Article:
Drivers in the UK are in for a massive shake up on 20 May 2018 with new rules being brought in for the MOT test. These rules could be a cause of concern for many drivers—especially diesel car drivers—with stricter checks on emissions, new defect types and MOT exemptions for older vehicles. In fact, these MOT changes might lead to an increase of vehicles failing their test or facing expensive bills.
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If you’ve already taken your car for its fair share of MOT tests over the years, you should already be aware of how the test is currently structured. A fairly standard approach, the MOT test has a pass or fail system. Seeing as things aren’t always black and white, however, a new system is being introduced to categorize faults found by MOT testers. Once the changes come into effect, you’re looking at minor, major or dangerous faults. Anything that falls under dangerous or major will result in a fail. A benefit to this new system is that testers will give drivers “advisories”—advice about items that need to be monitored.
So, what’s so troubling about this new system for defects? Well, in the event that your car does receive a fail, you won’t be allowed to drive it away from the testing centre. If you do, you could end up facing a staggering £2,500 fine—not to mention six penalty points! This means you’ll have to get your faults repaired at the testing centre or have your vehicle towed elsewhere.
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And now onto the difficulties that diesel car drivers might face when these changes come into effect. The new MOT test comes with stricter emissions tests—more specifically, looking at the diesel particulate filter (DPF). You’ll be given a major fault if the tester sees smoke coming from the exhaust or, more importantly, if they find any evidence of your DPF being tampered with. Not only will you face a major fault, you could also be handed a £1,000 fine. It’s also possible that the cost of replacing the DPF alone could be more expensive than the vehicle’s actual value!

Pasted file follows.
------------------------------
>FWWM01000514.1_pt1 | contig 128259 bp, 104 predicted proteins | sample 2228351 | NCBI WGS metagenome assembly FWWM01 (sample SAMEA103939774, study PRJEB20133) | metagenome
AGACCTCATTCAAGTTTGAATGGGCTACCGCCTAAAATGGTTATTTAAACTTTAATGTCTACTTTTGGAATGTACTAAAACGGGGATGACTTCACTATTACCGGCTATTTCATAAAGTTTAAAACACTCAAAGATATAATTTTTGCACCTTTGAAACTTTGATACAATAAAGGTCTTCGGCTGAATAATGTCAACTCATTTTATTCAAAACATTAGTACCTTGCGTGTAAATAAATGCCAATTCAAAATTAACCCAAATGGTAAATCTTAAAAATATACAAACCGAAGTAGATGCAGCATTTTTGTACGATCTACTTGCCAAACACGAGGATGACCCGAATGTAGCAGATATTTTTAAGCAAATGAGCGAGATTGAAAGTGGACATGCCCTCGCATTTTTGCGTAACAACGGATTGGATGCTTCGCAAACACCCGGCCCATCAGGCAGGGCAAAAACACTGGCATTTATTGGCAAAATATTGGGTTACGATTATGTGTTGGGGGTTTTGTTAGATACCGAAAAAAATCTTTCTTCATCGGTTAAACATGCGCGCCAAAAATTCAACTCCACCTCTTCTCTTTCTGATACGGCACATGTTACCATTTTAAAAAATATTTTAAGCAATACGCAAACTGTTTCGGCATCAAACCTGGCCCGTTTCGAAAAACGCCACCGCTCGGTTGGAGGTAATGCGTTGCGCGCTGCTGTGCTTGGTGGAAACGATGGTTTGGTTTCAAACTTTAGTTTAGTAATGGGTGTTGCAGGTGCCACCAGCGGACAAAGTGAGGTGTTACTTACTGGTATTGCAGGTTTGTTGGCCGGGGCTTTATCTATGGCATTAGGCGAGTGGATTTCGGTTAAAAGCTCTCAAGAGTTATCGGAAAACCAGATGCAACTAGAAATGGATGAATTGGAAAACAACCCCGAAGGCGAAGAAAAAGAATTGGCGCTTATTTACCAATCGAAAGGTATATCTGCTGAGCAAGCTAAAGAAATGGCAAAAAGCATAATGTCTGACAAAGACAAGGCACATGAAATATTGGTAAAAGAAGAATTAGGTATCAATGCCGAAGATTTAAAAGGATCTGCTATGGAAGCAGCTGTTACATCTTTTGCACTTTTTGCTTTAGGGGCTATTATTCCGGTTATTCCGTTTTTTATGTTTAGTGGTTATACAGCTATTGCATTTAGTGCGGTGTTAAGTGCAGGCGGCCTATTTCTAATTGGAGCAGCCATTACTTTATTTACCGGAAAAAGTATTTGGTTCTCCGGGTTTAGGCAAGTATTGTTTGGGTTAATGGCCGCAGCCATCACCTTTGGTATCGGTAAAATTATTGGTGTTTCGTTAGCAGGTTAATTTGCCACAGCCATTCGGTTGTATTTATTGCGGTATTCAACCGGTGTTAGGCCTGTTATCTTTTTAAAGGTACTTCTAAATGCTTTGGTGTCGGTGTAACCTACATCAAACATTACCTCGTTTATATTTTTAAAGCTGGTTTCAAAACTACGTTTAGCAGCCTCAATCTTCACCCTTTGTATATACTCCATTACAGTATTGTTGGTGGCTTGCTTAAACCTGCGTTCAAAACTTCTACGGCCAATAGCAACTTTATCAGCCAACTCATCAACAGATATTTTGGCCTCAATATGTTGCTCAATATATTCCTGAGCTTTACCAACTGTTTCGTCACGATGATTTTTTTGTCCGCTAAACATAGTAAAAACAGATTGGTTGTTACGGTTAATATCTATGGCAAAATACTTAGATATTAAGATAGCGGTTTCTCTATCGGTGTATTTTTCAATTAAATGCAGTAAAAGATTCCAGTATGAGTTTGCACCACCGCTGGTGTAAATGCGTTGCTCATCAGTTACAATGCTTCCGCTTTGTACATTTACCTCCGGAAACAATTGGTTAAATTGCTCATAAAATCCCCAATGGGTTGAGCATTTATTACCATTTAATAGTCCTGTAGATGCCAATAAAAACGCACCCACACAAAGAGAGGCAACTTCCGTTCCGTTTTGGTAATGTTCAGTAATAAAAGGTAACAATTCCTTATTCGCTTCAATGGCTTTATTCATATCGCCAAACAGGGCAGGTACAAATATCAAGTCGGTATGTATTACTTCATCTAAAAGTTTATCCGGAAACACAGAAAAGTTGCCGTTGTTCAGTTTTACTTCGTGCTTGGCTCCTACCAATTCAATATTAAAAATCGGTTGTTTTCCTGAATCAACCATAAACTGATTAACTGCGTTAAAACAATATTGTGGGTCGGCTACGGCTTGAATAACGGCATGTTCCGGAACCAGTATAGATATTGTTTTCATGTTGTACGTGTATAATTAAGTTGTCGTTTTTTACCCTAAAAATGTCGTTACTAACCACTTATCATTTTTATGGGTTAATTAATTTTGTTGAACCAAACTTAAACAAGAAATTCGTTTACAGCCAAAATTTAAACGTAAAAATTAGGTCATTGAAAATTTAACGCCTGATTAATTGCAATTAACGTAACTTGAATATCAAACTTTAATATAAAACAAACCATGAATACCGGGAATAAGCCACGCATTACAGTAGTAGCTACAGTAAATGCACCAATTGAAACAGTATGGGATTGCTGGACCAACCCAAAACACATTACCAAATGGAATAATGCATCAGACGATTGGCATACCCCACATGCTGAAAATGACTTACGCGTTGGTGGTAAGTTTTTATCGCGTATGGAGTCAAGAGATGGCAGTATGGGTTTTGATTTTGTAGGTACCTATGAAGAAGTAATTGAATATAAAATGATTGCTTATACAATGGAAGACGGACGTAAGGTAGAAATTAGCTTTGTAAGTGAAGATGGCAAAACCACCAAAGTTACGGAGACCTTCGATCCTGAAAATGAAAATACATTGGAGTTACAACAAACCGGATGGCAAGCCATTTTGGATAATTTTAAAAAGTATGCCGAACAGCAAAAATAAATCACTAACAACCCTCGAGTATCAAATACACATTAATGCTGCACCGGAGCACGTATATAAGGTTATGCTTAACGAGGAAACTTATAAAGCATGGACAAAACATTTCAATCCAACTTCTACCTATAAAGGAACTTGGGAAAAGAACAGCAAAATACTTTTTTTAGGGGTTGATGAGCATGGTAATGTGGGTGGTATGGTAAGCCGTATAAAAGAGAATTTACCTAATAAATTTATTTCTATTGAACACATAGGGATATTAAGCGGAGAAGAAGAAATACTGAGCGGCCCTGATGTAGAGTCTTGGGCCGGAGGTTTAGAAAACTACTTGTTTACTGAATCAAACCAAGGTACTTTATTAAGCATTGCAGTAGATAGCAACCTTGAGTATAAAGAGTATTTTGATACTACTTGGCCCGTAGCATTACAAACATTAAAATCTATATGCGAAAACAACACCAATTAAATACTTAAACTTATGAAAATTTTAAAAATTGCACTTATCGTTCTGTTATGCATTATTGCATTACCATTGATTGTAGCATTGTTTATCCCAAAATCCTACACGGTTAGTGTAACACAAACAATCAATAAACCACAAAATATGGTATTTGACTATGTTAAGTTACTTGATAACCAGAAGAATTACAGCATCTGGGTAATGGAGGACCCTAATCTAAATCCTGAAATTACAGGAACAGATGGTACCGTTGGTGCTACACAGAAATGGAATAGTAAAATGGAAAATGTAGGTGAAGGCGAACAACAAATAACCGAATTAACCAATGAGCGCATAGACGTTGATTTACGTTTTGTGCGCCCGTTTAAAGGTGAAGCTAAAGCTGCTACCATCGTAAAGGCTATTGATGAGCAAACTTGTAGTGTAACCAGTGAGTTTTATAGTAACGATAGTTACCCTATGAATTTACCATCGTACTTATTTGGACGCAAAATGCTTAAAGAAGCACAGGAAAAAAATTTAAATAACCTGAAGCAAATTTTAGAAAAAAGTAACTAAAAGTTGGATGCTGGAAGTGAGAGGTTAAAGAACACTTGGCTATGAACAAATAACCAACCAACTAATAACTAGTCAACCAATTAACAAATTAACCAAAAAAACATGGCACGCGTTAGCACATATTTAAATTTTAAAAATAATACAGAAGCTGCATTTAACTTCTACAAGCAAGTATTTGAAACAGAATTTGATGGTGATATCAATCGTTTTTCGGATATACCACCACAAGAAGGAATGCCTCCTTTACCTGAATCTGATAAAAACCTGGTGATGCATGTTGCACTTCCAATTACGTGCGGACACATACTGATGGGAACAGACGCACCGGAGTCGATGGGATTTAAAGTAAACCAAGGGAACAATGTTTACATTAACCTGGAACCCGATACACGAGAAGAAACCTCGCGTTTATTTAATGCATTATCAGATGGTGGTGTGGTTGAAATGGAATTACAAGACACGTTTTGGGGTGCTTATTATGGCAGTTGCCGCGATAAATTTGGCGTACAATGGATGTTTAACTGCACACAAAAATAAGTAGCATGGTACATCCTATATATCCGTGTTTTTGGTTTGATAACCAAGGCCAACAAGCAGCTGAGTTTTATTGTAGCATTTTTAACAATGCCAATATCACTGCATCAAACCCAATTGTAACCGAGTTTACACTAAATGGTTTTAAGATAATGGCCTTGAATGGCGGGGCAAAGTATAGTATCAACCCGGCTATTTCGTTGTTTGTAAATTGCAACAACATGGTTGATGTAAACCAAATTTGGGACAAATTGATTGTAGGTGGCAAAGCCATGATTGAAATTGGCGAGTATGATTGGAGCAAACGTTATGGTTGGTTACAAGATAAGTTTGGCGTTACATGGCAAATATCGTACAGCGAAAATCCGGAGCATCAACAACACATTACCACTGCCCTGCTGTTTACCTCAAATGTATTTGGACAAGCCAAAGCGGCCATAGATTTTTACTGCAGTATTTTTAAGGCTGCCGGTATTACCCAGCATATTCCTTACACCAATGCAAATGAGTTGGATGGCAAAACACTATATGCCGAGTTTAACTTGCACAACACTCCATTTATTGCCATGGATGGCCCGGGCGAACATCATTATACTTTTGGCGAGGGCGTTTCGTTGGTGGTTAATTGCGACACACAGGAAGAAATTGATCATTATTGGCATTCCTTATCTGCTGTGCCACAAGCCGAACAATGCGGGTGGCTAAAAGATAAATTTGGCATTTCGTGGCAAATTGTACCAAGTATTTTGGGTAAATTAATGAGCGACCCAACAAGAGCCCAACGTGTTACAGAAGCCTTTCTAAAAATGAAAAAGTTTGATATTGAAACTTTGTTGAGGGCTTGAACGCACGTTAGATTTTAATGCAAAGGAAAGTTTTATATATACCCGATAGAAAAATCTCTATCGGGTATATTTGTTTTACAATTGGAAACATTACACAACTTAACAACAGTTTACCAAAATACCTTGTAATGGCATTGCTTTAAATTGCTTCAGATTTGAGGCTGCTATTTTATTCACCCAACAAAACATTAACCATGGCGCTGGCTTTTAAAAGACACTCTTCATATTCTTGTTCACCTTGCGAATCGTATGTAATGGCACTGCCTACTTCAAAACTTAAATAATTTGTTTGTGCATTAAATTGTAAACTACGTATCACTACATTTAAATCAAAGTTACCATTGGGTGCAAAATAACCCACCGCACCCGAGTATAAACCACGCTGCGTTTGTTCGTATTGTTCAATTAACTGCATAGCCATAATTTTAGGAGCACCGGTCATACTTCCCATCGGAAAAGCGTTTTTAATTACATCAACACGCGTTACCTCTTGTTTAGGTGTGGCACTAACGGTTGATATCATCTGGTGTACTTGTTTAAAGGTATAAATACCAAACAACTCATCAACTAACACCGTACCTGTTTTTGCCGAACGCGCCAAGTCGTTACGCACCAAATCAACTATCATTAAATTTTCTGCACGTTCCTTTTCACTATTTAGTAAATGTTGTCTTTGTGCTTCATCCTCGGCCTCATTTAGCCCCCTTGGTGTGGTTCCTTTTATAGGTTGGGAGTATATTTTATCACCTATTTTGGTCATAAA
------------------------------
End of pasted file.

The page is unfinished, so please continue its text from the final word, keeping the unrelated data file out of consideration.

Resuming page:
A particular point of contention for many diesel car drivers is that these strict rules will have no impact on older diesel cars—ones built before the introduction of DPFs. As you can imagine, a lot of diesel car owners are going to be caught out by these stricter tests—something that could lead to thousands of cars across the UK being forced off the road.
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If you thought the MOT test was already thorough, you’ll be shuddering with dread at these additional items. MOT testers are going to look at more items like under-inflated tyres and missing brake pads. They’ll also be keeping an eye out for fluid leaks that might pose a risk to the environment. If your vehicle was registered anytime from 1 September 2009, it will need to have working reversing lights and headlight washers. Needless to say, we expect a few drivers will be caught out!
It’s not all bad though—if your vehicle is over 40, you won’t need an MOT test ever again! You won’t even have to apply to stop getting an MOT. Bear in mind that when you tax your historic vehicle, you’ll need to declare that it meets the rules for not needing an MOT. You can’t be driving around in a dangerous vehicle, after all.
Feeling a bit daunted? As long as you’ve kept your vehicle in good condition, these MOT changes shouldn’t be too much of an issue. And if you’re not sure when your MOT is next due, you can sign up to get an MOT reminder for free.